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View Diary: Heck of a job, Obama, Clinton, Power, Rice! (250 comments)

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  •  So I have a question. (13+ / 0-)

    What do you think Libya's condition would be today had there been no intervention?

    Libya was already in a civil war when the multilateral force that included the United States intervened as implementation of UN Resolution 1973.

    The complaint cited by the diary smacks of blaming the doctor for treating a cancer patient who died despite the treatment.

    The reality seems to be that the worst-case scenario is that the military intervention yielded no benefit -- but it could hardly be argued that it made things worse.

    "Much of movement conservatism is a con and the base is the marks." -- Chris Hayes

    by raptavio on Wed Dec 04, 2013 at 10:30:24 AM PST

    •  Part of the issue (6+ / 0-)

      is the Rice/Power meme of aggressive military intervention as humanitarian acts of mercy. All of the missiles launched killed people on a far more "efficient" scale than if the civil war were left to run its course. So in that sense it can be said to have made things worse.  

      •  Killing 1000 people in 2 months (1+ / 0-)
        Recommended by:
        askew

        may be more "efficient" than killing 10,000 people in two years, but I can't really say it's worse.

        "Much of movement conservatism is a con and the base is the marks." -- Chris Hayes

        by raptavio on Wed Dec 04, 2013 at 10:47:19 AM PST

        [ Parent ]

        •  It's ain't humanitarian as advertised. n/t (6+ / 0-)
          •  And chemotherapy makes you sick. (2+ / 0-)
            Recommended by:
            Lawrence, sviscusi

            It's a tenuous analogy, admittedly.

            But one thing you have to understand is that military intervention -- even including the use of deadly force -- can in fact be humanitarian.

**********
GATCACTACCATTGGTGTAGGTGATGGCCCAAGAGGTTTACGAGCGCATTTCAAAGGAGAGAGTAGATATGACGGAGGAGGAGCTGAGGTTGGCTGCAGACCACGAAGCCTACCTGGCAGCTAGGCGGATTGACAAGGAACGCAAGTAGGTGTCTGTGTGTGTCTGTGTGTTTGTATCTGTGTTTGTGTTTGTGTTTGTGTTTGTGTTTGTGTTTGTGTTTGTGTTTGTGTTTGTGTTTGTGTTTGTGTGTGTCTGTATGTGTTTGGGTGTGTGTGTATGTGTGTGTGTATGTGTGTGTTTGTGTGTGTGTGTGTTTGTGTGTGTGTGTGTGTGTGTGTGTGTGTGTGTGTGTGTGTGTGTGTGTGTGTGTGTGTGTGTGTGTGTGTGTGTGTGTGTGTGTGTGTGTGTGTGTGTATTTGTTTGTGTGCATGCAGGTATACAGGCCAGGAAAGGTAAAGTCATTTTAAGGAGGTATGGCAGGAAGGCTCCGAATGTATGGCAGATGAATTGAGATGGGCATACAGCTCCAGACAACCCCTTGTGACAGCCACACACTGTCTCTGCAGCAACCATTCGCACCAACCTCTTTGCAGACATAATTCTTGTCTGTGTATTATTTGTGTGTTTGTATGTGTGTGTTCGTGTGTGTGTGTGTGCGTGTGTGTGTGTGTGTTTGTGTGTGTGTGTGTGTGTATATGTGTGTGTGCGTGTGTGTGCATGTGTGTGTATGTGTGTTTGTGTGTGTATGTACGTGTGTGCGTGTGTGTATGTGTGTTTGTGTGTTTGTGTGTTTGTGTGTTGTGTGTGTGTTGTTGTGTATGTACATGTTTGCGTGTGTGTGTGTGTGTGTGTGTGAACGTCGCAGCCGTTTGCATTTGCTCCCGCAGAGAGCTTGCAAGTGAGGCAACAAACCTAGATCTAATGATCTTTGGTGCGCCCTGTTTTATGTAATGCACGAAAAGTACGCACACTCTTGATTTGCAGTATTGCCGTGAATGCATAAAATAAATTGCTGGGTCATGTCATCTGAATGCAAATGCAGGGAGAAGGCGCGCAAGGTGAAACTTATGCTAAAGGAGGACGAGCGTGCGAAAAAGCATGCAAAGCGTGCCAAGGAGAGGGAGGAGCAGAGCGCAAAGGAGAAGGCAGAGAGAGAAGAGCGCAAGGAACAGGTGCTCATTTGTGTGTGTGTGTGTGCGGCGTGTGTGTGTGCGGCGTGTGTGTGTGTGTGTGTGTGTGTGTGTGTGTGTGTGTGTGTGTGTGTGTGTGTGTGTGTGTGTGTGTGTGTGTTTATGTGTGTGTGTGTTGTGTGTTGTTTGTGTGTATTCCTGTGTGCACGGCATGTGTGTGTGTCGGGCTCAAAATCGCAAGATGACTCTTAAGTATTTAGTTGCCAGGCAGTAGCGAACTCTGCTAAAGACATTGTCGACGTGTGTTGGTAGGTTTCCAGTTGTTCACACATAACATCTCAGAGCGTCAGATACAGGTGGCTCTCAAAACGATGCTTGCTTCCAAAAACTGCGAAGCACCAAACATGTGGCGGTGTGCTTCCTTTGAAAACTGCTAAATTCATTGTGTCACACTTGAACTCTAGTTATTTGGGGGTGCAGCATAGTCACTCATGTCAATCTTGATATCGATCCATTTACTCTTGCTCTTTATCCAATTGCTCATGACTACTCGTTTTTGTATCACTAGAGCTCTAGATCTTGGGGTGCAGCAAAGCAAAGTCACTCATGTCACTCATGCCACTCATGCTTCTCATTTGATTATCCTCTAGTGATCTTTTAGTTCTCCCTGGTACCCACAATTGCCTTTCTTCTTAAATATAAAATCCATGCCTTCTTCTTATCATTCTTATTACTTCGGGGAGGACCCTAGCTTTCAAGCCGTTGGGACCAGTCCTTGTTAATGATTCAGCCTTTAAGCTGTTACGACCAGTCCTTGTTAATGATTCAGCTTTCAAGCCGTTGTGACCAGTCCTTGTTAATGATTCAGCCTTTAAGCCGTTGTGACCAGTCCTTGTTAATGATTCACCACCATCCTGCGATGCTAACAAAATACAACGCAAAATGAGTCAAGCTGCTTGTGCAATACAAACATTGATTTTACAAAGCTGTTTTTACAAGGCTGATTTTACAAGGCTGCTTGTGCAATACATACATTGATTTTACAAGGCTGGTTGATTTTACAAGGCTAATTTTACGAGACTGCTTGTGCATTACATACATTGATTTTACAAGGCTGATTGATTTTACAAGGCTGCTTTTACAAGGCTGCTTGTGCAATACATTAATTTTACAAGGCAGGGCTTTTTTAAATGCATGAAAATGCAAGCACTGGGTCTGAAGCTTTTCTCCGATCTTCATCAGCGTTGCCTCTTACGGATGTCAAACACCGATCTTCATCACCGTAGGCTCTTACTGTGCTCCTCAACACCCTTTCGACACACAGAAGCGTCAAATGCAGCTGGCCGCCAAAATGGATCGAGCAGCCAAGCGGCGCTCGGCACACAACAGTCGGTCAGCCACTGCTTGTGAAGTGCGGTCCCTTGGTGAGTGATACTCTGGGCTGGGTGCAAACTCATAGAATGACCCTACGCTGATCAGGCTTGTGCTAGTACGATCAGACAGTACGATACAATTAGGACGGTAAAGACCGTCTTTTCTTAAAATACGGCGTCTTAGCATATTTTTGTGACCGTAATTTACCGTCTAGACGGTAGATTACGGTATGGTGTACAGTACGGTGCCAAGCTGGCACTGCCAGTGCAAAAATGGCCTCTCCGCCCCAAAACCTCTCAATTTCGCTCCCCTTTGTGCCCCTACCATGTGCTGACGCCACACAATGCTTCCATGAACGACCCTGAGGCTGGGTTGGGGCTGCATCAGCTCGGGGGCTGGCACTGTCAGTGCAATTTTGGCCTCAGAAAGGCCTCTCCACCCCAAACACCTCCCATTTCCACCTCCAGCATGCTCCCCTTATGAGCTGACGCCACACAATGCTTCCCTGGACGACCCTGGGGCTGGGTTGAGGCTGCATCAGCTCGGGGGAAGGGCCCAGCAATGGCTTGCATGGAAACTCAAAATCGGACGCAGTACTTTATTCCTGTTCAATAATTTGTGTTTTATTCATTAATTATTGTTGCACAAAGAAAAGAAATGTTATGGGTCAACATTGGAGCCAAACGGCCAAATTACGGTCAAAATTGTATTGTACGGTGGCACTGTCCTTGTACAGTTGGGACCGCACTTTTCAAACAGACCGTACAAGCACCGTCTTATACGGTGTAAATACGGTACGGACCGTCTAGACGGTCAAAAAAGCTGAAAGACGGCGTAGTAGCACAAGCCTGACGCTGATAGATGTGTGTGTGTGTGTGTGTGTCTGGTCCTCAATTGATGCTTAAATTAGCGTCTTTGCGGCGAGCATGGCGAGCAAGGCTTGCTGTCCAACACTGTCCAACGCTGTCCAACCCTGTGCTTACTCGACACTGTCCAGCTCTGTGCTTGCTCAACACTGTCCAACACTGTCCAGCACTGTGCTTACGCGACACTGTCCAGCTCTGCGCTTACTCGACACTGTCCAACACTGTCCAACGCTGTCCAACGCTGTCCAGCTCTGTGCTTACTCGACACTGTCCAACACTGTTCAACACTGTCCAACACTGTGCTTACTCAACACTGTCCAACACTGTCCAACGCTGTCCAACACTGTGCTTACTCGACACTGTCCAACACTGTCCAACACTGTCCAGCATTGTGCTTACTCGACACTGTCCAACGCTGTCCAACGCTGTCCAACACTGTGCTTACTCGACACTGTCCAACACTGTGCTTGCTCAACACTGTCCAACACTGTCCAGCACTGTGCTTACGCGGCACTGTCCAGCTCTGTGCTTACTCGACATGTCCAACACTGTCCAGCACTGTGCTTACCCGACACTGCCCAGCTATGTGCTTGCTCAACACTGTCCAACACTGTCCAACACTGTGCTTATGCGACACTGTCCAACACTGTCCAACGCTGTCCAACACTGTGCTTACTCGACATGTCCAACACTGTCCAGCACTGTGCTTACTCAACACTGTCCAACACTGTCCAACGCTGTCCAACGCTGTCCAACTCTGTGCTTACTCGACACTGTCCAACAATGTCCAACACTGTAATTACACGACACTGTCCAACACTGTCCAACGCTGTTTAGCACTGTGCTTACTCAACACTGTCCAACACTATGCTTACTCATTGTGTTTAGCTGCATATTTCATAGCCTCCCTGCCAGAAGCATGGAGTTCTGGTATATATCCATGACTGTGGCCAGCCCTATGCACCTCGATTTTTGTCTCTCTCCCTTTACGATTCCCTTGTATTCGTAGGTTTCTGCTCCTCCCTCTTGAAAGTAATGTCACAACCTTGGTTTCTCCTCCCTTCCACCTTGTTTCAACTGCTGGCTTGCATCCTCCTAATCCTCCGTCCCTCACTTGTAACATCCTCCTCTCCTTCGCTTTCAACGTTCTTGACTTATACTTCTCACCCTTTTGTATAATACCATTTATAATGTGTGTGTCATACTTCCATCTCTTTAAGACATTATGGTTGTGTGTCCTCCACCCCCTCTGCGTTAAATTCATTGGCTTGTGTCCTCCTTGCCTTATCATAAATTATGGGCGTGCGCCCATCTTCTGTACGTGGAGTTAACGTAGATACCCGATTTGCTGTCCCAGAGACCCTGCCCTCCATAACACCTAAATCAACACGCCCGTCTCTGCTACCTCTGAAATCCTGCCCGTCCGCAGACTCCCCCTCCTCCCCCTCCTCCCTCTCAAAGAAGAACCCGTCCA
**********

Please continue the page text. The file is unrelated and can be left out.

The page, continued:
The results of failing to act are littered throughout our history. A fairly recent example is what Bill Clinton said was the greatest failure of his presidency: the Rwandan genocide.

            The international community did nothing and Hutus butchered just south of a million Tutsis, in what may be the worst genocide of our lifetimes.

            Could you really say that if by the use of international military force, even at the cost of ten thousand lives, we could have saved half the lives lost in the genocide, that it wouldn't be humanitarian?

            Now, that illustrates a generality. The specific situation in Libya is, of course, another question. But it's important to understand that, paradoxical though it seems, military force can be used for humanitarian ends. The question, then, is whether what happened in Libya was 1) with humanitarian intent, and 2) with humanitarian effect.

            And those are very complicated questions.

            "Much of movement conservatism is a con and the base is the marks." -- Chris Hayes

            by raptavio on Wed Dec 04, 2013 at 11:06:16 AM PST

            [ Parent ]

            •  omg (2+ / 0-)
              Recommended by:
              lostinamerica, 4kedtongue

              I can't even believe you used a chemotherapy analogy.


              "Justice is a commodity"

              by joanneleon on Wed Dec 04, 2013 at 12:20:50 PM PST

              [ Parent ]

              •  omg (3+ / 0-)
                Recommended by:
                sviscusi, jdsnebraska, DisNoir36

                I can't even believe you found an excuse to be outraged. Oh wait, I can.

                It was an extension of the cancer analogy above.